Implementing organisation D-Tree International
Period of implementation 12/2019 – 11/2021
Digital tools Mobile App, Machine Learning, Artificial Intelligence
Country Tanzania
Sector Health
Budget 349.887 €
Contribution to SDGs sdg 3


What is the project aiming to achieve?

Zanzibar, like many sub-Saharan countries faces high levels of neonatal mortality, it is estimated at 29 per 1000 live births. The primary challenges contributing to this are limited access to emergency obstetric care, delays or inability to seek care, and biological risk factors that go undetected due to lack of contact with providers.

But predictive analytics as an innovative approach to big data has the potential to improve effectiveness and efficiency of service delivery of maternal, new-born and child health in Low and Middle-Income Countries (LMICs). However, significant challenges still exist for building these models on traditional clinical datasets, which are often incomplete or inaccurate in setting such as Zanzibar.

The project aims to personalise and improve maternal, new-born and child health in Zanzibar by integrating predictive analytics into the national digital community health system by using machine learning. This innovation will enable community health workers to pre-identify women with high-risk pregnancies and target prenatal and postnatal services to mitigate risk and improve outcomes.

This project supports the Zanzibar Ministry of Health to scale up a nationwide digital community health program which will equip over 2,000 community health workers with mobile apps and support them as they provide home-based services to pregnant women and children under 5.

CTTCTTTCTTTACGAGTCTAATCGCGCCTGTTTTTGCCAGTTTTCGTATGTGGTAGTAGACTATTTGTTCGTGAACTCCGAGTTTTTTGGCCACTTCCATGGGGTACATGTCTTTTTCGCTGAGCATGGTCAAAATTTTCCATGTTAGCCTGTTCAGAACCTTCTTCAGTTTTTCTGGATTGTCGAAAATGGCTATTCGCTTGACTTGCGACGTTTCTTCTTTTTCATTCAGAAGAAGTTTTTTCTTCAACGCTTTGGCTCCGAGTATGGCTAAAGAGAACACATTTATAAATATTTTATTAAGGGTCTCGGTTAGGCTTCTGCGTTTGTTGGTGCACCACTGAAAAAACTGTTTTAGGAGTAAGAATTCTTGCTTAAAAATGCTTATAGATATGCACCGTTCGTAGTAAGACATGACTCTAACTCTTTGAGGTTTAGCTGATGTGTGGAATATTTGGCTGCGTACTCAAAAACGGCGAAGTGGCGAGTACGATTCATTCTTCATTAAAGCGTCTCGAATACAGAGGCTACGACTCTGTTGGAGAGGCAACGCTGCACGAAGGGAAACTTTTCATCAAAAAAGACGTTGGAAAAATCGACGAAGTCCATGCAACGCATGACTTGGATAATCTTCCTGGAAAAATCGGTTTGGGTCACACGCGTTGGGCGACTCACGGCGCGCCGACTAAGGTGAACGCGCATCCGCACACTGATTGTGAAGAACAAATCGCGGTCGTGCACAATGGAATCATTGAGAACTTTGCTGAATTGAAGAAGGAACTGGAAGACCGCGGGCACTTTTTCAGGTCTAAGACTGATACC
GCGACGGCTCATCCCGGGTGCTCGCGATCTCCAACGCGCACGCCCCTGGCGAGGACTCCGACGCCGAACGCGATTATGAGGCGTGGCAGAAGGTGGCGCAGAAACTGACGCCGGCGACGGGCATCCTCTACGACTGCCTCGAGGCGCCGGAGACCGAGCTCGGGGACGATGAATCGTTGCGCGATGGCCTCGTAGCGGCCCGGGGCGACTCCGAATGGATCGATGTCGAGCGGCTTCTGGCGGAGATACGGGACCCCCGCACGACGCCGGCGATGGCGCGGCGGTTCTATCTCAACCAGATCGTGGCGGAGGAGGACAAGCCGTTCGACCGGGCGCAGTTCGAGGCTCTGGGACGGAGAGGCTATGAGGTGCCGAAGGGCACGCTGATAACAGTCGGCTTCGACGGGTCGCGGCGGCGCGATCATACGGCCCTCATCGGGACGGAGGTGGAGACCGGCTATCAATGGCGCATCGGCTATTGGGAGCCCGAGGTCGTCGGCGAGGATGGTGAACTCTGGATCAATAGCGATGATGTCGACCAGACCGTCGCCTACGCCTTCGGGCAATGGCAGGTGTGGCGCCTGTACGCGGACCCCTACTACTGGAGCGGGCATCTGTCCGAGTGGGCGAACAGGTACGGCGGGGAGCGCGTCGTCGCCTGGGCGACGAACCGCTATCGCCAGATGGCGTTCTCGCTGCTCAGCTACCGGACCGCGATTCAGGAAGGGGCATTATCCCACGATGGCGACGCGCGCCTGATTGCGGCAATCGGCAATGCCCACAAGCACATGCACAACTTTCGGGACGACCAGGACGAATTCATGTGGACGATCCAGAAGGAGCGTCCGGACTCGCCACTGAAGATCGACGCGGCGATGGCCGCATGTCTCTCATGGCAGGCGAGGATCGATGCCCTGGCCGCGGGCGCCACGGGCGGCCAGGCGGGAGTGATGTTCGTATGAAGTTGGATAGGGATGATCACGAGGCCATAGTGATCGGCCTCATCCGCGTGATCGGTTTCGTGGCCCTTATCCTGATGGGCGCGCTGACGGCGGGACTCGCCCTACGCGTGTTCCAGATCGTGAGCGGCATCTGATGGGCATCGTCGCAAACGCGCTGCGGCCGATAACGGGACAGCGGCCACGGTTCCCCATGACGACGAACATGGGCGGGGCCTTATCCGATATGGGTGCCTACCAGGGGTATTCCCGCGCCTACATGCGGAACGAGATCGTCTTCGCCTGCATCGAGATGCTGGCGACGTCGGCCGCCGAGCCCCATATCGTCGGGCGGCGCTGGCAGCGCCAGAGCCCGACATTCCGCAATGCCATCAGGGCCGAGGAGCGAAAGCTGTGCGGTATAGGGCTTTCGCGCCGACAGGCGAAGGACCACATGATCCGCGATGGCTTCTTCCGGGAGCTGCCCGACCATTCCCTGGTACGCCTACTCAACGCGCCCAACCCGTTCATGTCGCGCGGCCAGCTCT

The app provides step-by-step guidance to the community health workers to support assist with antenatal and postnatal care, including screening for danger signs, birth planning, counselling and education and referral coordination.

Digital component

D-tree will further develop a predictive model for perinatal risk which has been partially developed based on data collected from over 40,000 pregnant women. This model takes into account already-captured client data from the program as well as secondary data streams including geospatial data from drone imagery which can help identify differences in geography, (quality of roads, etc.). It also includes anonymised telecommunications data and mobile money transactions to indicate vulnerability of communities based on types of phone-based transactions, and GPS coordinates for health facilities and villages to indicate vulnerability based on distance to health facilities.

D-tree will also work with public health and medical experts, including the Zanzibar Ministry of Health to design a modified version of the community health app which will include enhanced decision support protocols and tailored care pathways based on the predictive model developed in phase -1. For example, based on the predictive model, an algorithm will be developed within the app to continuously assess a pregnant woman’s risk of perinatal mortality. If she is identified as high risk, community health workers will be prompted to engage in a tailored care plan specifically designed to reduce the risk of perinatal mortality based on the risk factors identified. This may include increased frequency of visits, more tailored counselling and education, and accompaniment to a health facility to receive appropriate and timely medical interventions.

The modified mobile app will be deployed over a period of 12 months in 1 district with approximately 200 community health workers. The project will analyse the results of the implementation to determine relative performance of the modified app and will then work with the Zanzibar MOH to develop a scaling plan if effective.